The Commercial Appeal
Ex-horn Lake star Jackson practicing what he preaches
In the fall of 2006, Brandon Jackson was the fourth-string running back at the University of Nebraska. Five years later, the Horn Lake High graduate was helping the Green Bay Packers defeat Pittsburgh to win Super Bowl 45.
“I had a torn labrum and I lost my place in the running back group,” he said. “We had some great running backs. ... But I worked my way back to being a starter and helped my team to a bowl game and the Big 12 championship (game).
“You’re gonna have adversity, you’re gonna have things that you have to face in life. Just work hard, persevere and keep God first. That’s what I did.”
That was the message Jackson, now with the Cleveland Browns, delivered to about 40 campers aged 9 through 17 Friday at the football complex in Latimer Lakes Park in Horn Lake.
Jackson ended his junior
year by rushing for 1,023 yards and eight touchdowns to lead the Cornhuskers to a 9-5 record and a trip to the Cotton Bowl, where they lost to Auburn. He skipped his senior year to enter the NFL draft, where he was chosen in the second round, No. 63 overall, by the Packers.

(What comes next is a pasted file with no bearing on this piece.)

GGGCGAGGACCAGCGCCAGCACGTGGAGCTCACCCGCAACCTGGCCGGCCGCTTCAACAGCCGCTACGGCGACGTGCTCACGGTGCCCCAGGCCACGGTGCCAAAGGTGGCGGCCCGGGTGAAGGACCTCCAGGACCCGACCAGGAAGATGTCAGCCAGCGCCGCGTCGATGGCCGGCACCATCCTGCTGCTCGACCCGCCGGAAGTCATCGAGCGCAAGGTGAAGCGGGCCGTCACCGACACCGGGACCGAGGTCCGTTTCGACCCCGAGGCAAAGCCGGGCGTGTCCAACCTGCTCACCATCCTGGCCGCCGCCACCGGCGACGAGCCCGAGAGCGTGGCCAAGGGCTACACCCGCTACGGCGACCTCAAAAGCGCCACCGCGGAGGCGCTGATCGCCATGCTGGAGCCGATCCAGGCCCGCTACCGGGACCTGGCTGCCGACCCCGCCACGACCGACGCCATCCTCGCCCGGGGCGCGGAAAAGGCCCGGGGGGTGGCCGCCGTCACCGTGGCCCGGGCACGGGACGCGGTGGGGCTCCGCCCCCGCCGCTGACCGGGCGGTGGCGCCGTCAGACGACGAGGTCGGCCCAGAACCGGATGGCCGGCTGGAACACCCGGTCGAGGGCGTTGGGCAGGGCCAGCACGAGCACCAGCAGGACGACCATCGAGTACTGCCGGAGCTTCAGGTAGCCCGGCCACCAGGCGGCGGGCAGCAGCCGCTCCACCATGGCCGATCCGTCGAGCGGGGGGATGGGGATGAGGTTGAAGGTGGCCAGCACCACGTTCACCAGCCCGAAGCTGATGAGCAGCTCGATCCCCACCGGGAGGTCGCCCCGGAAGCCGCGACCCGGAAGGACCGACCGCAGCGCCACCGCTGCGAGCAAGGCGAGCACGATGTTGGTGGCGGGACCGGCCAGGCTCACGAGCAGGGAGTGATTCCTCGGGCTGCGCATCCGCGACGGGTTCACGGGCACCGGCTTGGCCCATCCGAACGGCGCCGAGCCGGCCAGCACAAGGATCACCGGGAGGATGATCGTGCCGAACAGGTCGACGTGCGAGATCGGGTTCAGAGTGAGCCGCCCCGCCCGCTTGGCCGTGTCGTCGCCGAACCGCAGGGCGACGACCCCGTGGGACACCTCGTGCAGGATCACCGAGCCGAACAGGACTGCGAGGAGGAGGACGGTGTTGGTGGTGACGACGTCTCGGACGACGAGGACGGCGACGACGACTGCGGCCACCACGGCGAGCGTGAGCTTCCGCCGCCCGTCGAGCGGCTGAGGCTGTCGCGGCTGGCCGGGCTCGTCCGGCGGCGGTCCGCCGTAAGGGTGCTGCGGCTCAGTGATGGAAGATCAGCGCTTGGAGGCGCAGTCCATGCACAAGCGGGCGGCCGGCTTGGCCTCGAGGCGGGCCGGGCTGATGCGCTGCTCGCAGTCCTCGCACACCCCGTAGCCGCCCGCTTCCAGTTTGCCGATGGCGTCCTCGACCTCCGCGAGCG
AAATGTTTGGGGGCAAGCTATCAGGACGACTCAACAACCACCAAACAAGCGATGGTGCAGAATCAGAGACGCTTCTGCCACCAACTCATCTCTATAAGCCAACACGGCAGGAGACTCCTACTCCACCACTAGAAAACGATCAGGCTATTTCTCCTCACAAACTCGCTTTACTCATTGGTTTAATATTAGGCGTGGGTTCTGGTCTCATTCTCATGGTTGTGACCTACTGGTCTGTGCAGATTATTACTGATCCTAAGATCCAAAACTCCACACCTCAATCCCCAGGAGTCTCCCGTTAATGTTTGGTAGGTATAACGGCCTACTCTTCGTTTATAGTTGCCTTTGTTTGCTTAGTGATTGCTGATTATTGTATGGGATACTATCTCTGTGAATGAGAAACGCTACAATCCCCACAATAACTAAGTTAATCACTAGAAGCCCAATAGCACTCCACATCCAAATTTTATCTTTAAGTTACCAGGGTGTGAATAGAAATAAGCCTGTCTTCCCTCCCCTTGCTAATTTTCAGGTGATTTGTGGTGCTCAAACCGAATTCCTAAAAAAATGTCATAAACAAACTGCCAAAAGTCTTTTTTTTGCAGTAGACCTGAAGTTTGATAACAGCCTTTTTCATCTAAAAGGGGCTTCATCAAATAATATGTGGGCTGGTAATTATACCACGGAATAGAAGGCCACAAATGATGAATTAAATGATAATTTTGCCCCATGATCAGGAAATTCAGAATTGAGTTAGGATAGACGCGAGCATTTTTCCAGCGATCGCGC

But it all started in Horn Lake, although Jackson probably didn’t expect the result.
“(This) does take me back to the days when I was in the yard playing football, just a raw talent,” he said. “These guys are going to have the opportunity that I never had, to be coached by an NFL player and learn the fundamentals at an early age.”
Jackson was all over the field Friday, instructing and encouraging, pushing and prodding. And for players like current Horn Lake running back Jonathan Mason, the lessons were priceless.
“I don’t think most NFL guys would take the time to give back like he’s doing,” the senior said. “Everybody wants to be like LaMichael James or Megatron (Calvin Johnson) but my goal is to break Brandon Jackson’s records.”
Added Anthony Wilson, a junior wide receiver at Southaven who also is Jackson’s cousin, “It’s crazy, just to have the opportunity to learn the fundamentals and learn from his experience.”
And Jackson is practicing what he preaches. A toe injury caused him to miss all the 2011 season after signing with the Browns as a free agent and he played just two games last season.
But Jackson said not to count him out.
“My community, my coaches and my family are still behind me,” he said. “I’m very pleased with my college career and very pleased with NFL career. But it’s not over. I still have work to do.”